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ACTS xx. 13. p. 74. Issue, to go by land, i. e. not by water.

A. xxi. 4. p. 78. ἀνευρόντες τοὺς μαθητὰς is here given as rightly translated and explained by Professor Scholefield in his Hints for an Improved Translation, &c. 1836. I have in other places profited by the correctness of his remarks, as at xxii. 23.; xxvii. 40. in particular.

At xxviii. 14...Evρóvтes ådeλPoùs...the absence of the article requires and justifies our Version there..." We found brethren," i. e. without expecting it from any previous knowledge.

A. xxii. 25. p. 85. The genuine text here is, 's δὲ προέτειναν αὐτὸν τοῖς ἱμᾶσιν, which demands the change in the translation here given to it: the lictors or serjeants (A. xvi. 38.), were they whose task it was to do so.

A. xxvi. 11. p. 97. Ἠνάγκαζον βλασφημεῖν, “I did my utmost to make them blaspheme," is here so translated to prevent what from our Version, "I compelled them to blaspheme," might erroneously be supposed; namely, that Saul was successful in that object of his persecution.


In the preceding verse, 10., where it is said, many of the saints did I shut up in prison," xαréxλoa is rightly so translated, of an act that certainly took effect: there lies the difference.

The Greek of St. Luke in particular is remarkable for its very exact use of the tenses.

Thus in the gospel, v. 6., διεῤῥήγνυτο means only that the net seemed in danger of breaking, as BulíSeoba is rightly rendered, of the ships, v. 7., that ζεσθαι "they began to sink." Where St. John in a similar miracle, xxi. 11., has to relate" yet was not the net broken"-he uses the tense proper for that purpose, οὐκ ἐσχίσθη τὸ δίκτυον: though humanly speaking, in this as in the other miraculous draught, the breaking of the net was what might else have been looked for.

Then again, an error on the opposite side appears in our Version of LUKE V. 2., where the text άétλuvav tà díxTua, clearly means, not "they were washing," which would answer to ἀπέπλυνον, but they had washed or cleansed their nets," preparatory to their being employed again. And agreeably to this statement, we find at v. 4. that Simon was ready to launch out into the deep without any delay.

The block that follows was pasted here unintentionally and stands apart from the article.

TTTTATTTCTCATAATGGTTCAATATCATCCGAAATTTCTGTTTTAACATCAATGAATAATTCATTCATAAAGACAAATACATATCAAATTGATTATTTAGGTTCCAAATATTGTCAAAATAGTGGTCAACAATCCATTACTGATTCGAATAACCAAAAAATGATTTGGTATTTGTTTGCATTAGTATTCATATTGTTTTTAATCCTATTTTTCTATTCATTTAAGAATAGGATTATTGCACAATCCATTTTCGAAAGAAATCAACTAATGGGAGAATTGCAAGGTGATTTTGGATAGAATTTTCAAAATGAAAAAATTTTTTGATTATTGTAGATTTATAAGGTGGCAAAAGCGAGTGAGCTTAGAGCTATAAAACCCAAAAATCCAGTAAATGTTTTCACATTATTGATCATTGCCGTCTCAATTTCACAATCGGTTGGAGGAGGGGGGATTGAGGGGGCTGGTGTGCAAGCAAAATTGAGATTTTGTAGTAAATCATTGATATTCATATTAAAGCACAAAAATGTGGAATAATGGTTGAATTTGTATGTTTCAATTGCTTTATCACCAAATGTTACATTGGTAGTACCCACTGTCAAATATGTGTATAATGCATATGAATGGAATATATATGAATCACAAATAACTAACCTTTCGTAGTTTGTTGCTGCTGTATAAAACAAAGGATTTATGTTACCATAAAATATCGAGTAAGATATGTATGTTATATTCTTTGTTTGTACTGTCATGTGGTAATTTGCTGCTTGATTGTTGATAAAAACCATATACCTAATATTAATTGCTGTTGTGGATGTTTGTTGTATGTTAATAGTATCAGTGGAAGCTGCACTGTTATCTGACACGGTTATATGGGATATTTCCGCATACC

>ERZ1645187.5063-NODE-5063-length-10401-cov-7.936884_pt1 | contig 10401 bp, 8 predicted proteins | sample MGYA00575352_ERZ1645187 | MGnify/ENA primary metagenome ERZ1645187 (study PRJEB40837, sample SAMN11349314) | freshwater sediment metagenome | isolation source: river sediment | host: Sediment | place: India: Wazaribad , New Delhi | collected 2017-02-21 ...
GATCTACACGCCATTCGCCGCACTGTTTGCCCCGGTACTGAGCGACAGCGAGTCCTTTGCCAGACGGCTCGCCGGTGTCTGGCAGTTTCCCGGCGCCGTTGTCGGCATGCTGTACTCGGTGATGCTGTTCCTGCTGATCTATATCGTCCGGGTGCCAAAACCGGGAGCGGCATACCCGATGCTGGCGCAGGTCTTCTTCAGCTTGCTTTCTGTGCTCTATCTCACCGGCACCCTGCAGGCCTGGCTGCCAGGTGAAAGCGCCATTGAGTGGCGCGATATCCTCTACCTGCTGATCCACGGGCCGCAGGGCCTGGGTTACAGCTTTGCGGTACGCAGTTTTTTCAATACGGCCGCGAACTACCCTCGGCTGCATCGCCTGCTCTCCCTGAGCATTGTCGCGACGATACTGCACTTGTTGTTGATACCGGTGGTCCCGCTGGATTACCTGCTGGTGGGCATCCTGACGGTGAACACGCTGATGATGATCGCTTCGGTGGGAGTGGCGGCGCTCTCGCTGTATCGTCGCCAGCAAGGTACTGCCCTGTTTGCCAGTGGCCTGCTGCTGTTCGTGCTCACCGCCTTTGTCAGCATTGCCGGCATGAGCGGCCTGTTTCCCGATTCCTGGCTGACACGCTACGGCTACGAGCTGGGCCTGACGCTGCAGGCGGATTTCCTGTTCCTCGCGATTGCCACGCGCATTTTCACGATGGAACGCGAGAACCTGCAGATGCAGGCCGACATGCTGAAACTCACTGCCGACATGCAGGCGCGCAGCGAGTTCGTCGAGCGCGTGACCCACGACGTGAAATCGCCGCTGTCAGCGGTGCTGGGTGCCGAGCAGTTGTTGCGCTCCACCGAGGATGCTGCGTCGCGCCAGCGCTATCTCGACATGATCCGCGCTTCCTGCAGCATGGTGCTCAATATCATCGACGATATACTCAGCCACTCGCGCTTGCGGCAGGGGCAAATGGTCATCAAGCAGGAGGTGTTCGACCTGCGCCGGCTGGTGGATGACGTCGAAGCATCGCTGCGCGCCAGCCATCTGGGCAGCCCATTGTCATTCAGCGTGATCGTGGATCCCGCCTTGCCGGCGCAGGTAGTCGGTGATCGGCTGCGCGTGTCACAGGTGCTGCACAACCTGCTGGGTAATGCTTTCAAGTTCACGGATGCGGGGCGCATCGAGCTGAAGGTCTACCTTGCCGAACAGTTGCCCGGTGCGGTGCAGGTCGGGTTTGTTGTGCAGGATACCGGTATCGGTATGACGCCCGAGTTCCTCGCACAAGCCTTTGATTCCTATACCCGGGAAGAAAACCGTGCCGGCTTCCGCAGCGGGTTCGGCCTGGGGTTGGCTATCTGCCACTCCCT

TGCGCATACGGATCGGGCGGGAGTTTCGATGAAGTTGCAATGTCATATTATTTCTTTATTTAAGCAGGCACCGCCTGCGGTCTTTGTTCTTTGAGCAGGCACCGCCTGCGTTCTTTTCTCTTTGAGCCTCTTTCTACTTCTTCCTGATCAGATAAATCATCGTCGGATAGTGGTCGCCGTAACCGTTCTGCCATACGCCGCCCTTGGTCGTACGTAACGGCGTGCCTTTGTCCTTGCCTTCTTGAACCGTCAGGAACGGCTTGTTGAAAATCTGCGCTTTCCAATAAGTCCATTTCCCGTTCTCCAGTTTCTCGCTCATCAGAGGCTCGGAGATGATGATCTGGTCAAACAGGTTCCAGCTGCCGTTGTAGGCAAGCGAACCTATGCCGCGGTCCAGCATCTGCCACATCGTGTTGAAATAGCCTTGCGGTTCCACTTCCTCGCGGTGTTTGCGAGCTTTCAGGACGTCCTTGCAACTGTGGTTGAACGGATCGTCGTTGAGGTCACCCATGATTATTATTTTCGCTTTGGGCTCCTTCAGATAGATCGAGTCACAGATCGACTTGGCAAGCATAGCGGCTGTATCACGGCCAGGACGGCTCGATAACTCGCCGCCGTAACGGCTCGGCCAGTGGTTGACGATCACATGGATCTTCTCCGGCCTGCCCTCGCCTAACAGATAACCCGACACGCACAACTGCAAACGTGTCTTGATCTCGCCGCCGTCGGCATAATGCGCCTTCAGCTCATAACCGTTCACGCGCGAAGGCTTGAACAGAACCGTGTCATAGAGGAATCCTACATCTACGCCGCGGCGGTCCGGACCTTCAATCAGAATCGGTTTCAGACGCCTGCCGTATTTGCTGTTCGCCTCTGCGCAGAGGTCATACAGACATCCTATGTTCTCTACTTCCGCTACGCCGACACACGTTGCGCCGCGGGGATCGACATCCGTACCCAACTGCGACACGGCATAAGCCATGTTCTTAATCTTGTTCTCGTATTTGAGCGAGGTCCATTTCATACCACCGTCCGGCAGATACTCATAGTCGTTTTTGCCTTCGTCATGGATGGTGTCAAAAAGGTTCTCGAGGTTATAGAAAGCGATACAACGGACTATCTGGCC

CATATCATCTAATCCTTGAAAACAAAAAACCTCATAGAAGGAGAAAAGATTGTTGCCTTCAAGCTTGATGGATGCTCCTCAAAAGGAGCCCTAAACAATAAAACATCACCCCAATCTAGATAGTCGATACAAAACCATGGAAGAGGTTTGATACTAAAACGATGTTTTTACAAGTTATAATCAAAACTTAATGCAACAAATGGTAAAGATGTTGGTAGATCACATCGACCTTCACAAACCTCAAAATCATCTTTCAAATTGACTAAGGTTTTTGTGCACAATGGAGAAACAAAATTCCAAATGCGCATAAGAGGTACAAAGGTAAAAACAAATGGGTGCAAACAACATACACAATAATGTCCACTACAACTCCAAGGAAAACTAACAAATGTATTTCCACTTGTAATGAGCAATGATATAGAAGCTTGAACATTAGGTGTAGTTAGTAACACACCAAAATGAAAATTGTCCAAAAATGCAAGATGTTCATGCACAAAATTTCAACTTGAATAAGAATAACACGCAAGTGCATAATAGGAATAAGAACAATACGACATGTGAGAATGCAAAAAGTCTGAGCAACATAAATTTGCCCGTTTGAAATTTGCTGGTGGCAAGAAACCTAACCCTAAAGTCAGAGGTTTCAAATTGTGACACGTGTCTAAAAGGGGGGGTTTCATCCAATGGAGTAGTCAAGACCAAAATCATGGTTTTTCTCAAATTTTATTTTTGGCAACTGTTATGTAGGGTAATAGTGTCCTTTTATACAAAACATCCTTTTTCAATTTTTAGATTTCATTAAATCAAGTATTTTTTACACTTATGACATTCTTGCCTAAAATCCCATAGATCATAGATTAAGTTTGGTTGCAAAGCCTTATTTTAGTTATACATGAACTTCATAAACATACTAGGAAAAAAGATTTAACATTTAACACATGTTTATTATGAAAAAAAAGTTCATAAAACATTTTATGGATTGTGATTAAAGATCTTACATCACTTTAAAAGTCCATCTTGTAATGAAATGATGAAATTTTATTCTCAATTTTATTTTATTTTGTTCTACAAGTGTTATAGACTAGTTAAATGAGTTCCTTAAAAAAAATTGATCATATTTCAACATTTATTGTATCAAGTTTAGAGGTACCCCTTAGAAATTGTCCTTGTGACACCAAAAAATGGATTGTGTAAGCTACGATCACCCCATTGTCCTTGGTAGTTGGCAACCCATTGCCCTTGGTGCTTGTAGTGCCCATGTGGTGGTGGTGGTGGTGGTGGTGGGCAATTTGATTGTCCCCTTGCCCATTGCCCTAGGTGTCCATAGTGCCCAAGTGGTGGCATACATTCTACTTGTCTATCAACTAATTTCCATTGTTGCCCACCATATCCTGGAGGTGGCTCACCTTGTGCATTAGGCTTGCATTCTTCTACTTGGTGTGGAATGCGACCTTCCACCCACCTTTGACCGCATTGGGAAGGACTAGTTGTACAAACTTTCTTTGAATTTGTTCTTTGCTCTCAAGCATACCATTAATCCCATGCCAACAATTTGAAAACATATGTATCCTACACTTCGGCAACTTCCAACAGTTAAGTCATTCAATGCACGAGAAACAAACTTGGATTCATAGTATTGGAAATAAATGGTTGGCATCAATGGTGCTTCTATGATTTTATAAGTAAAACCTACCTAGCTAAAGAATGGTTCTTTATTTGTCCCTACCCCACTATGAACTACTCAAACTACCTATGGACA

In another text, L. xiii. 1., our Version renders it very exactly where the same occasional usage of the Aorist occurs,

ὧν τὸ αἷμα Πιλάτος ἔμιξε μετὰ τῶν θυσιῶν αὐτῶν, "whose blood Pilate had" at some previous time mingled with their sacrifices."

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The common use of the Aorist, in simply narrating past events, may be best seen by contrast, when that clearly exists, with another tense. Thus, in St. Luke, Topeún (as in iv. 42.) he journeyed, and after that journeying something else happened in the train of


whereas TopÚSTO (as in vii. 11.) he was journeying,

and in the course of that journey something else took place.

In the present tense, so called, it is very often important to remark the idea of incipiency, of volition, of conatus, &c. as distinguished from that of event and actuality.

Thus, GALAT. vi. 12., ávaɣxášovov, which our Version rather ambiguously renders, "constrain you to be circumcised," only means, "would fain compel you, do all they can to compel," &c.

Thus again, in LUKE xi. 19. oi vioì iμãov ev Tivi xbáλλovσ; as it stands in our Version, "by whom do your sons cast them out?" conveys the meaning ambiguously at least: for it can never be taken for granted, that those persons actually did cast out demons. They attempted to do so and that is all that is warranted in the word, exáλ2006. Accordingly, we see the drift ἐκβάλλουσι. of our Lord's question to be this: If your sons, those among you who pretend to the faculty of exorcism, proceed (as we know they did) by solemn adjuration of the name of the Almighty; am I, think you, so void of understanding, as to employ inferior at once and unnatural means for producing that effect? Let the whole passage be read, from v. 14. to v. 22.

Another remark on distinctive usages; and I have done.

Where the notion suggested is one of inclination thought, desire, &c. yet more delicacy is required in the translation, while the necessity of rendering it precisely becomes the more apparent on that account.

Thus, GALAT. iii. 3. ètiteλetos...having begun in the spirit, do you think to be made perfect by the flesh?

ibid. v. 4. dixaιõvode. Christ is become of no effect unto you, whosoever of you seek to be justified by the law.

After all, however, as on the one hand the English language cannot without periphrasis express such proprieties of sense, so on the other it would be heavy and pedantic in all such cases to develope the signification. Only when something important is involved which else might escape notice, does precision like that here pointed out need to be exacted: the vis directrix of the context, generally, serves well enough to guard the mind from any aberration.






APPENDIX A. p. 23.

The posteriority of the council of Jerusalem in Acts, ch. xv., to the journey related in the Epistle to the Galatians, ii. 1. 10., shown by the total discrepancy of the two narratives.

On the strong suggestion given in H. P. 100, 101., and on the ground of those leading objections of incongruity there started, I have myself with great care pursued the argument in several of its principal views: and to my mind the entire difference is now irrefragably established between the transaction recorded by the apostle and the journey to Jerusalem, which produced the decree of the council held there.

The two missions, then, must appear irreconcileable with each other, whether we consider the manner and circumstances of each, or the leading persons in either case concerned, or the objects in each directly proposed and incidentally arising.

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